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Cafes in the narrow cobbled street were occupied by either camp of genial beer-drinking fans. As the street filled up and drinks flowed, a large German flag had claimed the iron fence surrounding the ornate Neptune’s fountain. Nearby, Greek fans waving an even larger flag occupied the steps leading up the main town hall. On the Motlawa river bank, fans stopped to get their faces painted in team colors, with accordions being played in the background.

Confident German fans could plan ahead of Euro 2012 for a likely quarterfinal in Gdansk. Fans from the Greek Diaspora knew only last Saturday where to head after an upset win over Russia.

“I was actually happy for them (the Greeks) that they finally had something to celebrate,” said Stefan Leidig, a Germany fan from Koblenz. “Besides, I hope that they will manage to get out of the crisis at one point.”

Two days after being sworn into office, the prime minister of Greece’s new conservative-led coalition government is staying at home to work.

Antonis Samaras, a Harvard-educated former finance minister, is better employed stabilizing the country after a tense election last weekend than cheerleading at a soccer match, fan Thomas Nikolopulos said.

“I’m glad they are at home,” said Nikolopulos, who arrived on a morning flight from London.

Before Samaras met with lawmakers in Athens on Friday afternoon, he could read headlines fueling national wishes to repel German policy on the field: “Bankrupt Them!” read Greek paper SportDay, as Derby News repeated the Spartan motto “Come and Get it.”

In Germany, the best-selling daily Bild led with: “Bye bye Greece; we can’t rescue you today.”

Nikolopulos, who is originally from Athens, said the feeling back home is that “Germany has put them in the corner” over the euro currency crisis.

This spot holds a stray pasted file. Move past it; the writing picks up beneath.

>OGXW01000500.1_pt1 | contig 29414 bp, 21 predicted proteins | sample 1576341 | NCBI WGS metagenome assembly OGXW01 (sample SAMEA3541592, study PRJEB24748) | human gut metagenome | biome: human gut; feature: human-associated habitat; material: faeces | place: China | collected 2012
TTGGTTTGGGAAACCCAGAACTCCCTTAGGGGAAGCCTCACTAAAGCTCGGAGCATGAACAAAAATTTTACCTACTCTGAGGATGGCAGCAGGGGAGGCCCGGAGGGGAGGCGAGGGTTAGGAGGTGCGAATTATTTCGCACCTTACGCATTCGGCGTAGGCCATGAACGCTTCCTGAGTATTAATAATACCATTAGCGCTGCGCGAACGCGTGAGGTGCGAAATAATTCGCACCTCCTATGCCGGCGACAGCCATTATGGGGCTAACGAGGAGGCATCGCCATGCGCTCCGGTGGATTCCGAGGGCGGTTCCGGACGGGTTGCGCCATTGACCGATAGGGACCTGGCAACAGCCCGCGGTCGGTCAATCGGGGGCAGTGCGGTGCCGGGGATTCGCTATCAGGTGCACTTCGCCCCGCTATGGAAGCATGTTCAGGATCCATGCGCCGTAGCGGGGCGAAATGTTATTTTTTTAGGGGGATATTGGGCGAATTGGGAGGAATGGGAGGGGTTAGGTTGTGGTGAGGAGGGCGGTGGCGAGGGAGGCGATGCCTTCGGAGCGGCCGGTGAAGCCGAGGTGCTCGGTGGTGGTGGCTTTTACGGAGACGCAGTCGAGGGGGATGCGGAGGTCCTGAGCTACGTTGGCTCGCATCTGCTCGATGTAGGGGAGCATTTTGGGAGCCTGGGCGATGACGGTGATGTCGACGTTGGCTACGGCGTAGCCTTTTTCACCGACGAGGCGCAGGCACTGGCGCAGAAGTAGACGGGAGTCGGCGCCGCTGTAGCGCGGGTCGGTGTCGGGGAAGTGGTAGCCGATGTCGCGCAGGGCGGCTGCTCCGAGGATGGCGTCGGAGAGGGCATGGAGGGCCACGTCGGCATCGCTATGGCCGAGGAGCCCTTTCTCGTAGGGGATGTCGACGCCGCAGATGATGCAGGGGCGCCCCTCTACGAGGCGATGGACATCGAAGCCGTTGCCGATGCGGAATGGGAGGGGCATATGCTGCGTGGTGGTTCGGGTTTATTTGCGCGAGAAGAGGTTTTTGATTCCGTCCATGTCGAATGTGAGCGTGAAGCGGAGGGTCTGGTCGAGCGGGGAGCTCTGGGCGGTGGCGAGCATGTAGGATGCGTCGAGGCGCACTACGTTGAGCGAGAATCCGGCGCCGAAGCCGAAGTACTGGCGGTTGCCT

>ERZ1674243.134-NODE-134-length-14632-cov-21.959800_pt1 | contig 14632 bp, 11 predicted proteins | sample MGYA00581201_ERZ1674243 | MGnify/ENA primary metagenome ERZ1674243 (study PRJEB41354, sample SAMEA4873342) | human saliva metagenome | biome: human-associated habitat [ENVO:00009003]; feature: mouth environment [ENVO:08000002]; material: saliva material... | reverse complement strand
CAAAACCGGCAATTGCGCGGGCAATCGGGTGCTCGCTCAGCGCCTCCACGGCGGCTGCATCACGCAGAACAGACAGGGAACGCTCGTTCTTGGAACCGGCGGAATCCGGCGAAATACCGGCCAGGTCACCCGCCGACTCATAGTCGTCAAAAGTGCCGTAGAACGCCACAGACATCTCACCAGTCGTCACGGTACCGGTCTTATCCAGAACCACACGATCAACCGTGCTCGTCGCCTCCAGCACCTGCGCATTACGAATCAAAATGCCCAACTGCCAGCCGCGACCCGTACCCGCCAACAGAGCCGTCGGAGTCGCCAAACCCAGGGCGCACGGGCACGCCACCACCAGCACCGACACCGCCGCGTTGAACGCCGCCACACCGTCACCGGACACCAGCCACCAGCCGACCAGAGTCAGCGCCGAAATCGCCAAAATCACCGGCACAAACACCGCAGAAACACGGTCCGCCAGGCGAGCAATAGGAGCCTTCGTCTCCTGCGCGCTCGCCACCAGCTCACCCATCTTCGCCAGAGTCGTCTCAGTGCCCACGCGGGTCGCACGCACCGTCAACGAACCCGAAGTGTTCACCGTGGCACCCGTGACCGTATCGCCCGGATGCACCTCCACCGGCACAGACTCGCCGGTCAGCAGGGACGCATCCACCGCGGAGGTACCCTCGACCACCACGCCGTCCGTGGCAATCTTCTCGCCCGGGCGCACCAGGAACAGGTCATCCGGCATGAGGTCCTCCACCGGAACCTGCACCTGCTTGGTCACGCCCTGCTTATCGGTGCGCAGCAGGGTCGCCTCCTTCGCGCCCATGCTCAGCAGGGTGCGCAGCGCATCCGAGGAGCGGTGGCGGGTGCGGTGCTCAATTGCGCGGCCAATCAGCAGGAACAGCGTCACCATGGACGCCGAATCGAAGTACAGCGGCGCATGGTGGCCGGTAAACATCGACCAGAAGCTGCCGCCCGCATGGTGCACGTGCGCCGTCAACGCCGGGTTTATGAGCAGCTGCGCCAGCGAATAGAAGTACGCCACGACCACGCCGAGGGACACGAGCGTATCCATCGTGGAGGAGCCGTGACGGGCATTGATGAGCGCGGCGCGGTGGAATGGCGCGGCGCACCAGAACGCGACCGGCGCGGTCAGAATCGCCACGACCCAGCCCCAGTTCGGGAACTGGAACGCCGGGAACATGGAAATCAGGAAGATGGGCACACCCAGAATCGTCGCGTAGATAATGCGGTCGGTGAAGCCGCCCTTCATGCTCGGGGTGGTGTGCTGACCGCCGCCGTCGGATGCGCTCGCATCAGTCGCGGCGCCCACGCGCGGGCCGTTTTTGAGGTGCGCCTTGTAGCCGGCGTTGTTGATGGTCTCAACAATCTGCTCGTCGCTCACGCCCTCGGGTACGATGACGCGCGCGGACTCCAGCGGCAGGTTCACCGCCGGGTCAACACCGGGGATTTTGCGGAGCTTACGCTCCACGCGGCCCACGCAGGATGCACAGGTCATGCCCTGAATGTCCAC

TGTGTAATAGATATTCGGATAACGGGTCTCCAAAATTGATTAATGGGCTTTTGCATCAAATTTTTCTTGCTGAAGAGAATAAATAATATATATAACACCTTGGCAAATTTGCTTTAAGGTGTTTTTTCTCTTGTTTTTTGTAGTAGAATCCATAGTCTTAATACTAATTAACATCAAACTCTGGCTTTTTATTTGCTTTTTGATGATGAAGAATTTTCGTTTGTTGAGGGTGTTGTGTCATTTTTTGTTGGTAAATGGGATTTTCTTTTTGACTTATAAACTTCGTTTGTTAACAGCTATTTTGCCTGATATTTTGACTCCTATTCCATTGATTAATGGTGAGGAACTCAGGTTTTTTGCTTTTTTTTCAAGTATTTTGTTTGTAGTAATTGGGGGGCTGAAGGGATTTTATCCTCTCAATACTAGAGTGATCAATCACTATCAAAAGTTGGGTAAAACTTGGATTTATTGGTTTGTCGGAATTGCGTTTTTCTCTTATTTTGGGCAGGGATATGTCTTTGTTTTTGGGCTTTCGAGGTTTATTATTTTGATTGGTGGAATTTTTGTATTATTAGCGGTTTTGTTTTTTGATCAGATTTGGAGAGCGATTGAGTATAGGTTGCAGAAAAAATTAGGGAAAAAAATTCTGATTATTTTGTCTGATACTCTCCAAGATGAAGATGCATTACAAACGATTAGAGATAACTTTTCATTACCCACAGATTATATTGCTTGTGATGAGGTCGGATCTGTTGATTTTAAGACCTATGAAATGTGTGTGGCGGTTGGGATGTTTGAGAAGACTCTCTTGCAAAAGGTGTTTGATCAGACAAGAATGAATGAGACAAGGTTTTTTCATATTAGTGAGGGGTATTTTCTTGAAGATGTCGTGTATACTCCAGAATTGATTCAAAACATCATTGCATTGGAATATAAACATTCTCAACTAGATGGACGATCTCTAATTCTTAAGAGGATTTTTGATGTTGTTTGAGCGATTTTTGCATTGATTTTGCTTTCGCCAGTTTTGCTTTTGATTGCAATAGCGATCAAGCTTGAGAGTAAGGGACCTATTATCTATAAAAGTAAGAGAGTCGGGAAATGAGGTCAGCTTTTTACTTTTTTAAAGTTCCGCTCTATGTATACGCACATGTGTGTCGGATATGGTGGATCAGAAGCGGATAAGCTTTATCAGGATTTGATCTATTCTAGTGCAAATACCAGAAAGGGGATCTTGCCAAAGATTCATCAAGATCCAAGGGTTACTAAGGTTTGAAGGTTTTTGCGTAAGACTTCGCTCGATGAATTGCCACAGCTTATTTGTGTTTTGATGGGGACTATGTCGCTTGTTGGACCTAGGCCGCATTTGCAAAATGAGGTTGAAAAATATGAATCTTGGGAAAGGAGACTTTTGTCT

“This is Greece’s opportunity to stand up and try to go back to being historical wonders,” he said, with a blue-and-white striped national flag draped across his shoulders.

Greece fans takes faith in their team’s surprise run to be Euro 2004 champion, founded on the same solid defense and dogged resistance shown by the current team in Poland. For three-time European champion Germany, the match seems more routine _ aiming for its fourth straight semifinal at each World Cup and Euro since Greece’s golden year.

“For me, it’s a normal football match,” said German fan Klaus Lehmkuhl, a technical consultant from Muenster. “I don’t think the politics is important for the German team.”

Still, some off-field tensions are expected when the German national anthem is played minutes before kickoff. And if images of Merkel sitting next to UEFA President Michel Platini in the VIP seats are shown on the stadium giant screens?

“There will be massive boos. I can’t see there not being some,” said Yiannis Televantibes, a real estate agent from London. “But there’s no problem between the fans.”

In Berlin, thousands of soccer fans waving German flags flooded the area in front of the landmark Brandenburg Gate. Organizers of the public viewing event said they expected around 400,000 to turn out to watch the match on large screens.

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